Hikikomori in Singapore: Recluses hidden from view and at a loss

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Hikikomori in Singapore: Recluses hidden from view and at a loss

Post by whitecorp » Fri Jul 12, 2019 7:32 pm

https://www.todayonline.com/singapore/h ... -loss-help

SINGAPORE — She was 27 and suffering from depression in 2015. Instead of seeking help, Jane (not her real name) decided to shut herself off from the outside world, spending most of her time alone at home.

For more than two years she lived like a hermit. On some days, she would listen to music, watch videos, play the guitar or read. But there were days when her mind slipped into an abyss.

“I couldn’t do anything other than compulsively overthink and self-harm,” she said, declining to elaborate.

She became reclusive when she decided to shut down her café, which she opened after graduating from university with a degree in advertising.

Asked whether something had triggered her to become a recluse, she replied: “It just naturally happened and I never thought I needed a reason for that because staying alone in my own world was just so much better than anything else.”

During the time she lived in isolation, Jane – who is now 31 and requested anonymity – largely relied on her savings. Grocery shopping was done online. When ill, she turned to home medication.

It was only recently that she was told by a psychologist that her situation was a case of hikikomori – a term coined by Japanese psychiatrist Tamaki Saito to describe adolescents or adults who withdraw from society, isolating and confining themselves to the walls of their homes for six months or longer.

In Singapore, however, it remains unclear as to how many individuals have the condition. The Institute of Mental Health has not seen any cases of hikikomori and there are no published local studies on the issue.

That does not mean there are no cases at all. Social workers and private psychologists and psychiatrists told TODAY that they see up to five cases a year, with most of them teens and young adults aged between 10 and 39.

But the number of people experiencing hikikomori could be bigger. It’s just that they go largely unreported because they are not coming forward to seek help, said social workers and psychologists.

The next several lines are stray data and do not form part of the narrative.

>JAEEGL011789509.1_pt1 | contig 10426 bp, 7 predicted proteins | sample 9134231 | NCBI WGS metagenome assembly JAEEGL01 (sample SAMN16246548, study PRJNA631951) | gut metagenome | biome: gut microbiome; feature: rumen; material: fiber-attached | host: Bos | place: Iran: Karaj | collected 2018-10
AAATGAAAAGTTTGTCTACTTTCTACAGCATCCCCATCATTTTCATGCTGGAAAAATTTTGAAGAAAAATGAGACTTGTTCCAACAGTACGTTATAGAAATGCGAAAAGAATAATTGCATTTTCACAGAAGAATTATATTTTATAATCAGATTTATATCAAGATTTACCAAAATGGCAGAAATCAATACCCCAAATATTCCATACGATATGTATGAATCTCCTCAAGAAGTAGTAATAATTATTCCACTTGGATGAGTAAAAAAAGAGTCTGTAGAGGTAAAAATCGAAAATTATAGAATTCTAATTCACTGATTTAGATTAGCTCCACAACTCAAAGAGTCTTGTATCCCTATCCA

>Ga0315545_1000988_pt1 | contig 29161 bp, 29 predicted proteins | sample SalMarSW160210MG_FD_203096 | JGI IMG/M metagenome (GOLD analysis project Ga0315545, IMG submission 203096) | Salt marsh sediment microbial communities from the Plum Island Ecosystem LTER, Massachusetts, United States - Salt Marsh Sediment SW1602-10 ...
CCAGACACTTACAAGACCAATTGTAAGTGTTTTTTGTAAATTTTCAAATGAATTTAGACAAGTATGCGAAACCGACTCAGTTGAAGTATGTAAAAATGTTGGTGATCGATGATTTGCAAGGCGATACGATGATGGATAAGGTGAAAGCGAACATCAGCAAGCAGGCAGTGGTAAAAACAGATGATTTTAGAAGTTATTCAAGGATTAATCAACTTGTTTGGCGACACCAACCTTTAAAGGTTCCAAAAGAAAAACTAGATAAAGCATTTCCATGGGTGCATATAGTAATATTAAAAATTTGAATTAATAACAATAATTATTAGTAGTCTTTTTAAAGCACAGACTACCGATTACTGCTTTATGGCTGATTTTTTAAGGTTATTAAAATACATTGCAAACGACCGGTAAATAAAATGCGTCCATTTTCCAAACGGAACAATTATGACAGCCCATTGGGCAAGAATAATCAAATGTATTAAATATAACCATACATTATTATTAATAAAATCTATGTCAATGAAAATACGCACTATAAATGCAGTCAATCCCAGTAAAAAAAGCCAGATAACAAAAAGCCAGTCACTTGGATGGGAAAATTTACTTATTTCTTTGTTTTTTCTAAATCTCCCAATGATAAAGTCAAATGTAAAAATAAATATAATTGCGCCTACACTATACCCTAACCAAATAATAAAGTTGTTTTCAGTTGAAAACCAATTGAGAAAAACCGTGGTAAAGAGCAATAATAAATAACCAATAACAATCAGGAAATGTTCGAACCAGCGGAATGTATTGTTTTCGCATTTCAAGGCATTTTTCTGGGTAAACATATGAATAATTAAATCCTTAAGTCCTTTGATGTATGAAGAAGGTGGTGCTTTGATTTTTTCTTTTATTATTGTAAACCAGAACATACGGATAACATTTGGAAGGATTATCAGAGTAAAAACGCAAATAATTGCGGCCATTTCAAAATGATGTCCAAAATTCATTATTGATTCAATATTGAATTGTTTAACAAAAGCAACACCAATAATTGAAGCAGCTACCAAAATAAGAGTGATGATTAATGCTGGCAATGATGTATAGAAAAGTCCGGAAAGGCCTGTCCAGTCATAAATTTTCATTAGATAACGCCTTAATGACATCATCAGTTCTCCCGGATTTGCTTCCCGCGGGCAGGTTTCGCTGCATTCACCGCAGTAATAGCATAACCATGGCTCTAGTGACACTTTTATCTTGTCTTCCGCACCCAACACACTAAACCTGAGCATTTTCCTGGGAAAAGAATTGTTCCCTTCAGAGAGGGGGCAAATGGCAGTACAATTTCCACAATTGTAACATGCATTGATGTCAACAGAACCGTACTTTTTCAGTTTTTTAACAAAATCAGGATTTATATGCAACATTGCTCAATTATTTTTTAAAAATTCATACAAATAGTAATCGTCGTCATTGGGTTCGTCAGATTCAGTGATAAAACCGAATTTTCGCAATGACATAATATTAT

Primarily, it’s because they refuse to make contact with professionals offering help either due to denial or the stigma attached. There is also a fear of meeting others aside from family.

As a result, parents too are at a loss as to whether they should seek help and how to go about doing it. The lack of intervention though could only make matters worse.

Ms Cindy Ng, the director of professional standards at Methodist Welfare Services, said: “It is like a downward spiral where the youth sinks deeper and deeper with time. The more isolated the youth is, the more fearful he is of interacting with others.”

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Re: Hikikomori in Singapore: Recluses hidden from view and at a loss

Post by kimberlyleeforever » Sun Jul 21, 2019 1:36 pm

Hikikomori In S’pore And Why Young People Are ‘Imprisoning’ Themselves In Their Rooms

“Secretly, I was ashamed of how I was living. I couldn’t even go out or face relatives during Chinese New Year because I [think that they would] think of me as a leech, a parasite.”

Having been made fun of in school for her background and the way she spoke, Andrea* started becoming wary of people. She kept them at arm’s length and although that prevented her from forming any close friendships, it was to protect herself. At least, that was how it began.

“I developed a paranoia that people would laugh at or pity my pathetic lack of friends.”

As she grew out of adolescence, this fear of social situations manifested into an extreme level of social isolation.

Can you imagine yourself being cooped up at home for months on end? Never heading out for lunch with friends, not going to work or school and just idling away in bed?

For people like Andrea, that’s their life as hikikomori.


For the uninitiated, hikikomori is a term used to describe those who rarely leave their house, and seek extreme degrees of isolation. Some never set foot outside their homes. Others occasionally do, heading out to buy food or even to the cinemas for the latest blockbuster, but all of them are completely, socially isolated. They would even limit their interaction with their own family members.

Although this social phenomenon is predominantly widespread in Japan, I recently stumbled upon a Reddit thread that tells me that we too, have our share of social recluses hidden in their rooms somewhere, unseen by society.

Through a local forum, I stumbled upon Andrea’s story.

Back then, Andrea cooped herself up at home for eight consecutive months. Waking up at five every morning, she spends her time browsing Reddit, reading and binging on TV series, only leaving her room for lunch and dinner, which her parents would prepare for her. At around 11 pm, she will head to bed and the same routine repeats for months, and in those months, she did not step out of her house once.

More at https://www.domainofexperts.com/2019/03 ... young.html

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Re: Hikikomori in Singapore: Recluses hidden from view and at a loss

Post by Michy79 » Tue Jul 23, 2019 11:03 am

We have to take care of our mental health just like how we take care our physical health. Mental health is way too important to be neglected by many.. spreading more awareness can help too. :(

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